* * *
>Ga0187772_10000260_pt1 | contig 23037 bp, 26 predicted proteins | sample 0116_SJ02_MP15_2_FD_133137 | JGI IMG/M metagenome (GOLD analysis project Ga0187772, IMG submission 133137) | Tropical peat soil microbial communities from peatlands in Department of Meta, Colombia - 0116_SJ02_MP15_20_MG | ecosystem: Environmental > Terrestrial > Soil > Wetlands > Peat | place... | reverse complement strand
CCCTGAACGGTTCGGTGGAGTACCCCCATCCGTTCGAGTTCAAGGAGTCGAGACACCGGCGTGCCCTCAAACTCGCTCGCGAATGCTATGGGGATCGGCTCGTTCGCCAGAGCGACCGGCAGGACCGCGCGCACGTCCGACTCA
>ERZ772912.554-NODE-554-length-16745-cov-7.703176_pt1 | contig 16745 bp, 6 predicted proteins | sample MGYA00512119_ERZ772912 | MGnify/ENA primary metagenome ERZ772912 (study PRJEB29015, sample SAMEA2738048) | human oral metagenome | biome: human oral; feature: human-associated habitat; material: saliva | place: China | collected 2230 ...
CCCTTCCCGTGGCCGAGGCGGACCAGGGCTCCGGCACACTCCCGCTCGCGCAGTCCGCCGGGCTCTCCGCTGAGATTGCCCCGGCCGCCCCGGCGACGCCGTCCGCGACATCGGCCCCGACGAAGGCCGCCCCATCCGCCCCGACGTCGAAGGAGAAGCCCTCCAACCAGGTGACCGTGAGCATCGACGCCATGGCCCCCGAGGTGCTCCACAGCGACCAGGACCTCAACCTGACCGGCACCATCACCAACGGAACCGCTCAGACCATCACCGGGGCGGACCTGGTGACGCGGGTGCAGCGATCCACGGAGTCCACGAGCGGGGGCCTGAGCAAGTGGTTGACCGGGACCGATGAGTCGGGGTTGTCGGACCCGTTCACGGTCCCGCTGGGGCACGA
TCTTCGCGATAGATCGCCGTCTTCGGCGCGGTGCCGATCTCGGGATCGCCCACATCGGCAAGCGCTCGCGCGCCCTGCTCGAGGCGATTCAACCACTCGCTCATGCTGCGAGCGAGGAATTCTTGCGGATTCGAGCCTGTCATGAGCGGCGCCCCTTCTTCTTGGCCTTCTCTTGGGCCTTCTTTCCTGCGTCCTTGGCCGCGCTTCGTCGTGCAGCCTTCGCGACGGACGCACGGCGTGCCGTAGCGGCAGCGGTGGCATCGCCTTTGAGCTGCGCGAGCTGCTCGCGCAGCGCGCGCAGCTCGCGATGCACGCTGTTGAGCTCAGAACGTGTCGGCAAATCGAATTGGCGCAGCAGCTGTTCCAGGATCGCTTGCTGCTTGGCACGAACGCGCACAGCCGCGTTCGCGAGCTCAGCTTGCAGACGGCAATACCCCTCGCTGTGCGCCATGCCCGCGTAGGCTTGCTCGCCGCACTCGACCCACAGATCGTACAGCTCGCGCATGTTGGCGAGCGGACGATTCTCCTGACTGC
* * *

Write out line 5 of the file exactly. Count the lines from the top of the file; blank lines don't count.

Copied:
TCTTCGCGATAGATCGCCGTCTTCGGCGCGGTGCCGATCTCGGGATCGCCCACATCGGCAAGCGCTCGCGCGCCCTGCTCGAGGCGATTCAACCACTCGCTCATGCTGCGAGCGAGGAATTCTTGCGGATTCGAGCCTGTCATGAGCGGCGCCCCTTCTTCTTGGCCTTCTCTTGGGCCTTCTTTCCTGCGTCCTTGGCCGCGCTTCGTCGTGCAGCCTTCGCGACGGACGCACGGCGTGCCGTAGCGGCAGCGGTGGCATCGCCTTTGAGCTGCGCGAGCTGCTCGCGCAGCGCGCGCAGCTCGCGATGCACGCTGTTGAGCTCAGAACGTGTCGGCAAATCGAATTGGCGCAGCAGCTGTTCCAGGATCGCTTGCTGCTTGGCACGAACGCGCACAGCCGCGTTCGCGAGCTCAGCTTGCAGACGGCAATACCCCTCGCTGTGCGCCATGCCCGCGTAGGCTTGCTCGCCGCACTCGACCCACAGATCGTACAGCTCGCGCATGTTGGCGAGCGGACGATTCTCCTGACTGC